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3/10
Unfortunately really boring
matt_brown122 December 2020
Incredible cast but that's it. It was a play and this just seems like they didn't do much to change it. If you expecting the story of Ma Rainey you won't get it - more just a snap shot of one incident. The sound and voice when viola lip synced was not great and just didn't match. Maybe I had too high expectations because of the cast and director. There were so good moments and it's a snap shot of time and history that ultimately hasn't really moved on a lot. But this as a film - meh
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2/10
Poor adaptation of a below average play
yurik-lee4 January 2021
Horrific overacting and a script that rambles and goes nowhere. Most of the film is taken up with individual stories about how the white man was evil, which became very tiresome very quickly. A few very daft plot twists that never went anywhere. This was more 'panto' than serious drama and those involved should be ashamed of the mess they produced. This film literally had no redeeming features
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5/10
The Actors Deserve Better
varun-2507199718 December 2020
Everything in the film is perfect except for its poor direction and lack of story. Chadwick Boseman and Viola Davis are spectacular, especially the former. He should get all awards for his final role which was nothing but a masterclass in acting.
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5/10
Disappointing
BabyIDontCare18 December 2020
I would have much rather seen a proper biopic of Ma Rainey than this movie version of a play where, with the exception of one chap banging on and on about his shoes, very little actually happens.
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2/10
All soup water, no meat, potatoes, or carrots.
awashhyzo22 December 2020
Great acting but no story; I was ready for the ending after thirty minutes-just a lot of mundane situations and conversations that are forgettable. I Will not repeat this movie.
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2/10
Not a film, just a play
objective-critic19 December 2020
This did not even feel like a play that was adapted for film. It really was just a play that was filmed. The high accolades that most viewers give is due to their love for Viola and Chadwick (which I share), but even their performances could not save the movie. Endless dialogue to drive the story (no real story here) forward. I was really, really looking forward to this, but it was sadly extremely disappointing.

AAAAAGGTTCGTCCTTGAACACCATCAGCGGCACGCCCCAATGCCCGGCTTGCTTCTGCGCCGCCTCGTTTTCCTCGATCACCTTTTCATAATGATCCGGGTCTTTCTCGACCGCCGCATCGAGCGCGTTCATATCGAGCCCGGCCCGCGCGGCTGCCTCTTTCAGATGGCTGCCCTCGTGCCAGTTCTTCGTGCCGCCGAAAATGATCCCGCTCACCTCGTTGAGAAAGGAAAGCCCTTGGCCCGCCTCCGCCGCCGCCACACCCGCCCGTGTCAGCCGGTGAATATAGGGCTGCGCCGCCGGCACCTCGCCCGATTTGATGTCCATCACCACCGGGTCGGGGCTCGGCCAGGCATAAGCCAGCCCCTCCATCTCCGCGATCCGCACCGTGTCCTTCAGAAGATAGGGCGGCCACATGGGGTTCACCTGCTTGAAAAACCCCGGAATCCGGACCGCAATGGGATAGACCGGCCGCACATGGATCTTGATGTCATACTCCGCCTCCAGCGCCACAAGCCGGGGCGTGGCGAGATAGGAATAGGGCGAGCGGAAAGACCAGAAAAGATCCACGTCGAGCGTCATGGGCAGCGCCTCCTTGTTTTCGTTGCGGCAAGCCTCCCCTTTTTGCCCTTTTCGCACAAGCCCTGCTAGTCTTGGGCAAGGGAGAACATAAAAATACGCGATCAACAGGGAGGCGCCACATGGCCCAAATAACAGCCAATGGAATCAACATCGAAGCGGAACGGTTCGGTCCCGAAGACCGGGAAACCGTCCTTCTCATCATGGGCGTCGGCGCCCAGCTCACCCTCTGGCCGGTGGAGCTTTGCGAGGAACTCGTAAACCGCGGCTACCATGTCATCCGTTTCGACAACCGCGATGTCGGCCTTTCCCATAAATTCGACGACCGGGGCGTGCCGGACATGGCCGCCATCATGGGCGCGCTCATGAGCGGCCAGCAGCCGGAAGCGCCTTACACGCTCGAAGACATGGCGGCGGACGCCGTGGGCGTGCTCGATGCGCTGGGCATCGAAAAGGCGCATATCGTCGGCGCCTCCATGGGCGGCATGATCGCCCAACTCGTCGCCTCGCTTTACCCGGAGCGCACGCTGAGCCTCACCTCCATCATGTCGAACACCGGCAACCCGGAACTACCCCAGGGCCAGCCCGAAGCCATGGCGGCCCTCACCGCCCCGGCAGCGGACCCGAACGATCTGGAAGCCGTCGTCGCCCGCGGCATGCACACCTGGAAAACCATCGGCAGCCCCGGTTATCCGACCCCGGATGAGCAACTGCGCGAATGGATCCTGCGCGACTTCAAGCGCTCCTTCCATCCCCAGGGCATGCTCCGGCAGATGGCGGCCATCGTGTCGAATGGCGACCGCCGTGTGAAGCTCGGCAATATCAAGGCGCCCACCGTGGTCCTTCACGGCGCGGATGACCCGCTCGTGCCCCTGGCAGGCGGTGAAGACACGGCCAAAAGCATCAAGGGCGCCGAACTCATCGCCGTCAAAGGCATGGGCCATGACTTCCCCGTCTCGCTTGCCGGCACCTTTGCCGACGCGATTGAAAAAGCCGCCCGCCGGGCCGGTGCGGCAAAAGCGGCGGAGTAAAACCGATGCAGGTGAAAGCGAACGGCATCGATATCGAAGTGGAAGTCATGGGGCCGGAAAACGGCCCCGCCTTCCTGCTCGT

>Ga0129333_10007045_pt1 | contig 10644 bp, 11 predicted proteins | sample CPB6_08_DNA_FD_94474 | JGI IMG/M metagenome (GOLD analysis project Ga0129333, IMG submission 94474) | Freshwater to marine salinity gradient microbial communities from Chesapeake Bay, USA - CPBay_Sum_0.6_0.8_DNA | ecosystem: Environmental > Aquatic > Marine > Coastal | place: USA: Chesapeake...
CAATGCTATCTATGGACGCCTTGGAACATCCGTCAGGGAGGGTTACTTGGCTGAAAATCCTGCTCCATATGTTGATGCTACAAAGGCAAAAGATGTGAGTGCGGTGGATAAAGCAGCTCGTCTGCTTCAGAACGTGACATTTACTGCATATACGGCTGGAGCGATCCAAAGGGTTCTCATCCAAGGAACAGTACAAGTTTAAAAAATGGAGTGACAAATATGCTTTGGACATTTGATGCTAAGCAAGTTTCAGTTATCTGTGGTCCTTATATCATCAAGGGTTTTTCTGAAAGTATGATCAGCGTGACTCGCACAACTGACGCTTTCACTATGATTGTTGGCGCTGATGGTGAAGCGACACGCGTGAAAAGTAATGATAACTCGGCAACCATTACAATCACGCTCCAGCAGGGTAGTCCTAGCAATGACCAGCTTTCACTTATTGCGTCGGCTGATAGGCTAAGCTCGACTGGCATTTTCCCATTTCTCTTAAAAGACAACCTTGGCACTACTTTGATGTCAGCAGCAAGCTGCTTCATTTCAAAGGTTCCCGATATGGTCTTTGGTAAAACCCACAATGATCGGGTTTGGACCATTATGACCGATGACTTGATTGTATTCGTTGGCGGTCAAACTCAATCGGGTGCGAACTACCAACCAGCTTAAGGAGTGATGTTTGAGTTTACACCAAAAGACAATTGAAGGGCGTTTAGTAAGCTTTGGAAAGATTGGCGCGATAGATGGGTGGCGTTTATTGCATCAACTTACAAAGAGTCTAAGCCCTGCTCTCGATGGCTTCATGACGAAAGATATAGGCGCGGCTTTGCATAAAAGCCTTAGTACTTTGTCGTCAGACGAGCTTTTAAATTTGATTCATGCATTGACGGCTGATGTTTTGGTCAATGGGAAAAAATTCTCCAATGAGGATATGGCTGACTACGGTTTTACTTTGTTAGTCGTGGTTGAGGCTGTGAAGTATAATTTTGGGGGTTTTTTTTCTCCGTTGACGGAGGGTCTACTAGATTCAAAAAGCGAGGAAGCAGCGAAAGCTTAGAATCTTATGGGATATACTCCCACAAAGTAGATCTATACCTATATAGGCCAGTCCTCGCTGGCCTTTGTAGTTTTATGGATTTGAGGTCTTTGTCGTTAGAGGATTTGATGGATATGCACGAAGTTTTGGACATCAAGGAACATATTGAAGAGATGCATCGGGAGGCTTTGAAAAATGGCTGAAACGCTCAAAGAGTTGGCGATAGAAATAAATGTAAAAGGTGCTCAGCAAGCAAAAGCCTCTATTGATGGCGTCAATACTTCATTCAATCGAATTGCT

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Boring and over-the-top
truthspeaker-178256 February 2021
This is the second over-praised film I have seen in recent times, the first being One a night in Miami. Both address black issues and history and both have valid points to make. Unfortunately, both are also dull as ditchwater, full of overacting, stuffed with inconsequential dialogue, characters getting angry with each other over nothing and over-the-top dramatics.

When I say "angry with each other over nothing", I mean that situations explode in second and people shout or fight with each other over things that have not been emotionally conveyed to the audience. Very often, due to the directors of these two films sticking with the limited scope of filming a stage production, they both feel like a parody of a stage play.

The scenes with Viola Davis feel most worthy of being on screen because she has an understated honesty in her performance and a valid underlying statement to make. But what helps this the most is being outside of the filmed stage play environment.

Unfortunately, most of the film involves her band in a room, telling boring, scenery chewing stories. I don't care what the subject matter is if I'm not given a reason to emotionally invest in the characters. Anyone can put a talking head on-screen and have them tell a sob story.

The main issue is that not enough has been done to take the stage play material and make it fit for cinema. Take, as an example, A Few Good Men, which feels nothing like the stage play it is based on.

There are reasons why stage acting is different to screen acting; you need to project voice and action from a stage to reach the audience at the back of the theatre. You don't need to be as forceful on screen. SO CHANGE THE PERFORMANCE!